Aces and Eights - Demo, Ghost Town Records - 2005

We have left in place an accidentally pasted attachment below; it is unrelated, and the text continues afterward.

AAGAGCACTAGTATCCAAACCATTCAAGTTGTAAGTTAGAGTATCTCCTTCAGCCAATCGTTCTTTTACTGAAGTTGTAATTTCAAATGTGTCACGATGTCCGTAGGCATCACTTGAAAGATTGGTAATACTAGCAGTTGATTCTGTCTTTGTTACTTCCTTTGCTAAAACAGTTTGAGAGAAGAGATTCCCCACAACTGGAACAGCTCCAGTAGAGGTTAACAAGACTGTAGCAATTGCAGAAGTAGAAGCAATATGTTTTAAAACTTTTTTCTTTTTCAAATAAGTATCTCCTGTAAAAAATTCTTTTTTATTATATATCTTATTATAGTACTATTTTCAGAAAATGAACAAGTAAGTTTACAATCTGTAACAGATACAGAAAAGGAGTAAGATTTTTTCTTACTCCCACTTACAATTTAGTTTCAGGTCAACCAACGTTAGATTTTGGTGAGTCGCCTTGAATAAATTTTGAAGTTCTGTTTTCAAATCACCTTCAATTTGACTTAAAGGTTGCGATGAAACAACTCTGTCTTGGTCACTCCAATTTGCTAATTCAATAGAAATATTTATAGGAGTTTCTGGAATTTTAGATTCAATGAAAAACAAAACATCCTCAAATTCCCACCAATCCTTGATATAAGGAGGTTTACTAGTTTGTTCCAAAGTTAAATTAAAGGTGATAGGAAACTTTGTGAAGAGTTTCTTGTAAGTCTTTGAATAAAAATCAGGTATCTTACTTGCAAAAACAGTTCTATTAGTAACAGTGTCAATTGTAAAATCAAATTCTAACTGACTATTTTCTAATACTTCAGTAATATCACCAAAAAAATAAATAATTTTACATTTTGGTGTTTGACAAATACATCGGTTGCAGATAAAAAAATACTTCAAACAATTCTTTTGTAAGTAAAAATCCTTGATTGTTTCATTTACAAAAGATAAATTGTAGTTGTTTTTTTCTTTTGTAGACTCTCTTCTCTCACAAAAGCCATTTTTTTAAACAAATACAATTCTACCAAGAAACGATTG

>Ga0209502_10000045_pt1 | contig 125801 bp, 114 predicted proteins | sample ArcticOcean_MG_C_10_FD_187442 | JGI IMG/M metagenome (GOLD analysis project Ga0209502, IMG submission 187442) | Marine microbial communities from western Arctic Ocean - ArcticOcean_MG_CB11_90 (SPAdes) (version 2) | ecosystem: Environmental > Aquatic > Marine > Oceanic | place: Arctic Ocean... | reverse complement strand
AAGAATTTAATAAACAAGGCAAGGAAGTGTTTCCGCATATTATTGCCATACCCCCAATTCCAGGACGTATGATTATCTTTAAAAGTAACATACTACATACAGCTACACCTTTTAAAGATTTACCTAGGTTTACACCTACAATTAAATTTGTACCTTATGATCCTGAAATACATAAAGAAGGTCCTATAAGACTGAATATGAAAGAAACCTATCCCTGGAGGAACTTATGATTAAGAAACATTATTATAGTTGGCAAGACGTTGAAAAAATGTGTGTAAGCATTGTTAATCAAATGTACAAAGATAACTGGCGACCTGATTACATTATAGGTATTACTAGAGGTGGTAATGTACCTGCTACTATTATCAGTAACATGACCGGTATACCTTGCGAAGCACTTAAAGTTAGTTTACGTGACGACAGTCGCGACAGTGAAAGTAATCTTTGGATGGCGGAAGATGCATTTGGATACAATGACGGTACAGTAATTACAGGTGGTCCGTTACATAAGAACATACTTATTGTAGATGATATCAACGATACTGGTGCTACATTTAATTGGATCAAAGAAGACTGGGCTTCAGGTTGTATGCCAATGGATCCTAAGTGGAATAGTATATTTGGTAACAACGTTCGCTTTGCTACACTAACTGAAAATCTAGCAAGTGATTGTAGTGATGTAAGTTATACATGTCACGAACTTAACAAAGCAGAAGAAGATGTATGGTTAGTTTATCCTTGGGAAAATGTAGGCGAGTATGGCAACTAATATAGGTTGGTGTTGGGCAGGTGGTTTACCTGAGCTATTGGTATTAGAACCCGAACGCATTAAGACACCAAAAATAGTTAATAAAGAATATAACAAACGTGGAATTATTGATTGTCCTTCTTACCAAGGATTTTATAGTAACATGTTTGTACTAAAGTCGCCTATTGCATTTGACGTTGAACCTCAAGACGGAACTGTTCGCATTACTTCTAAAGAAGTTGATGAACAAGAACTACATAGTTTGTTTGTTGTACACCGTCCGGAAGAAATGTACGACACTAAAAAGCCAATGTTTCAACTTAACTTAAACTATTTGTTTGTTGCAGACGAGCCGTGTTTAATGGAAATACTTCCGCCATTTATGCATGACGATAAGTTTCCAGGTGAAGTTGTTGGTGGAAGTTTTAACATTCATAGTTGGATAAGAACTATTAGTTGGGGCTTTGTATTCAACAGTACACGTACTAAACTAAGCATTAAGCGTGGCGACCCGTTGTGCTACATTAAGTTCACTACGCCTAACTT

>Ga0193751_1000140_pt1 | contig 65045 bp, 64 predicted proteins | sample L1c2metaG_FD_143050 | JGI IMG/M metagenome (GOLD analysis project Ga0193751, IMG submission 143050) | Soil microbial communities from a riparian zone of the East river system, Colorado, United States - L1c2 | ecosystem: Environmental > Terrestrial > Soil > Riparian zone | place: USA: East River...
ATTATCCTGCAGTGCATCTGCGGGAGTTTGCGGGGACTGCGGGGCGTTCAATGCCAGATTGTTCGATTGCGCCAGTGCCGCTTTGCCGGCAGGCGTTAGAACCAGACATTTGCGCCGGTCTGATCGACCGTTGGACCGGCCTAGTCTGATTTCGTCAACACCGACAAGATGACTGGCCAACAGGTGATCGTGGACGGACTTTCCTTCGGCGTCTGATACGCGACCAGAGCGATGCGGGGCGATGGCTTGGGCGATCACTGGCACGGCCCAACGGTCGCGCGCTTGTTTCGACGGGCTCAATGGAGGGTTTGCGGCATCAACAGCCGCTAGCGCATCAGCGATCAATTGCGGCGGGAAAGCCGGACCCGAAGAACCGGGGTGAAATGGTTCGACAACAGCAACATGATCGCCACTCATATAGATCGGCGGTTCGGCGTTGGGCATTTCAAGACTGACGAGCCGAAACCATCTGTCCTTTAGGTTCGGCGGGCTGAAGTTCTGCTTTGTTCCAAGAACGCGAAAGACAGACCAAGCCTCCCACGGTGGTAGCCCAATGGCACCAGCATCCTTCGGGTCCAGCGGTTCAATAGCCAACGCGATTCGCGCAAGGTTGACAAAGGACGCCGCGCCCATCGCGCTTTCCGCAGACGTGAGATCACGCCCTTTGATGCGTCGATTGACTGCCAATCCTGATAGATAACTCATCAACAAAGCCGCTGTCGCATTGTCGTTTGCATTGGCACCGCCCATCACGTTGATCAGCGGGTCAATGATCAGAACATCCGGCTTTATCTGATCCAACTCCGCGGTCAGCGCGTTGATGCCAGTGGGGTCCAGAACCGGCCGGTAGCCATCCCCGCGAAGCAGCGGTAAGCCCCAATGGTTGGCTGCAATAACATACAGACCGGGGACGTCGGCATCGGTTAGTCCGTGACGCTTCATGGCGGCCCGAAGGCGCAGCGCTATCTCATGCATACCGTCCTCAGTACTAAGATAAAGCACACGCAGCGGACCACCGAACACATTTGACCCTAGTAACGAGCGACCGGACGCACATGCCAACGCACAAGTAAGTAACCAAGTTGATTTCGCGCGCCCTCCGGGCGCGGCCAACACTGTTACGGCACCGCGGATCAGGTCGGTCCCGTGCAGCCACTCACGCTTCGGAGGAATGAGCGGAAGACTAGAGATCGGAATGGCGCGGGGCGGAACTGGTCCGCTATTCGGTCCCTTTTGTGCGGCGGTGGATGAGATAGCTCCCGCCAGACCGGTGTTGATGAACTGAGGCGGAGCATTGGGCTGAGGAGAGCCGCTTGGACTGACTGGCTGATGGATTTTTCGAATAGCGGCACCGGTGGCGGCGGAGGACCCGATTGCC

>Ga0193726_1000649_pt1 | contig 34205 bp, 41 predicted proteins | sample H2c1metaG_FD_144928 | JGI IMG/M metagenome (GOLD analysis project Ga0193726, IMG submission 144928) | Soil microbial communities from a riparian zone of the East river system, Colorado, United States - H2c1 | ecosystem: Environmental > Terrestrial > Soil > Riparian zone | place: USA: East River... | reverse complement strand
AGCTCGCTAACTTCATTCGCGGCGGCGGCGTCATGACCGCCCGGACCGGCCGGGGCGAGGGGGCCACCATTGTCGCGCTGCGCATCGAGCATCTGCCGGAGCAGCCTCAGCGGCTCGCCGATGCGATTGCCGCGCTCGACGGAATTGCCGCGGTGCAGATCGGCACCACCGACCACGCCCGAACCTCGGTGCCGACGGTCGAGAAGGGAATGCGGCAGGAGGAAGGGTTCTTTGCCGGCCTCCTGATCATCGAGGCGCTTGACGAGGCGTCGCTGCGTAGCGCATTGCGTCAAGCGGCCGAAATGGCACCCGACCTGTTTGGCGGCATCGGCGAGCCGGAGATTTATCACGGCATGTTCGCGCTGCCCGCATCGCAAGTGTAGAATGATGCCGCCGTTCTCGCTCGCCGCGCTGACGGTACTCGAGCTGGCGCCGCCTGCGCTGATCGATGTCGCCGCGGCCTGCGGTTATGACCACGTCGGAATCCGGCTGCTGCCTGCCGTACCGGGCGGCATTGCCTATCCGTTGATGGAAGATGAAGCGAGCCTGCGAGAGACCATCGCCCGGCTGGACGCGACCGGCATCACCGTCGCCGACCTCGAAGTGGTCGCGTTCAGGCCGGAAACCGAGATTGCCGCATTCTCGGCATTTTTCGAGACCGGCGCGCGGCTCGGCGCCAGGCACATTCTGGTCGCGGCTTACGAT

I remember a time back in QCHC history when Drummondville was notoriously known for bringing out brutal bands, such as: Downfall Of Man, Burning Bridges, A Perfect Murder... and it is of no coincidence that the same crew in all those three bands were pretty much the only kids representing d-town. A Perfect Murder has gone onto new horizons which is awesome for them, and 3 of the 5 APM members have split and chosen to go back to their roots of old school. I have no doubt Aces and Eights are going to make an impact, if they haven't already. Kind of strange though, Montreal has never really been too welcome in giving d-town bands a warm welcome, as opposed to Quebec City, who eat up APM and Aces and Eights like sugar. But nonetheless, with prior experience from touring, playing different styles, playing to nobody to big stages... Aces and Eights definitely show a potential to smash forward in the scene. You can almost tell from the maturity and thrivingness this band displays, by immediately putting out a professionally sounding demo, a soon to be released 7" (on Ghost Town Records from Jonquiere, Quebec), and constant shows all around the province. The production on these songs are well recorded and mastered, but the artwork (or lack thereof) could have been more charming. I'm referring to the CD demo, and not the 7". But it's only a demo right? The opening track, Still A Threat, introduced QCHC to this band, and I was impressed. Carrying the obvious influences from Terror and Carry On... with the Terror/Madball riffs and breakdown, and then to Carry On's old school signatures of high pitched guitar blasts. The other two tracks that follow do not measure up to Still A Threat, but they're still powerful. Regarding the vocals, I can definitely dig this more than APM. For their former band on some tracks, I thought Frank wasn't rhyming as much, or spitting as many lyrics as he could. There were too many gaps in the lyrics, with too many occasions of looping over the chorus screaming out several words. I come from a background of rhyming, so I can appreciate when a vocalist has a good sense of flow. With Aces and Eights, you can hear the constant flow and damage of Frank's vocals. Good job on persevering through the band breakup to quickly picking up pieces.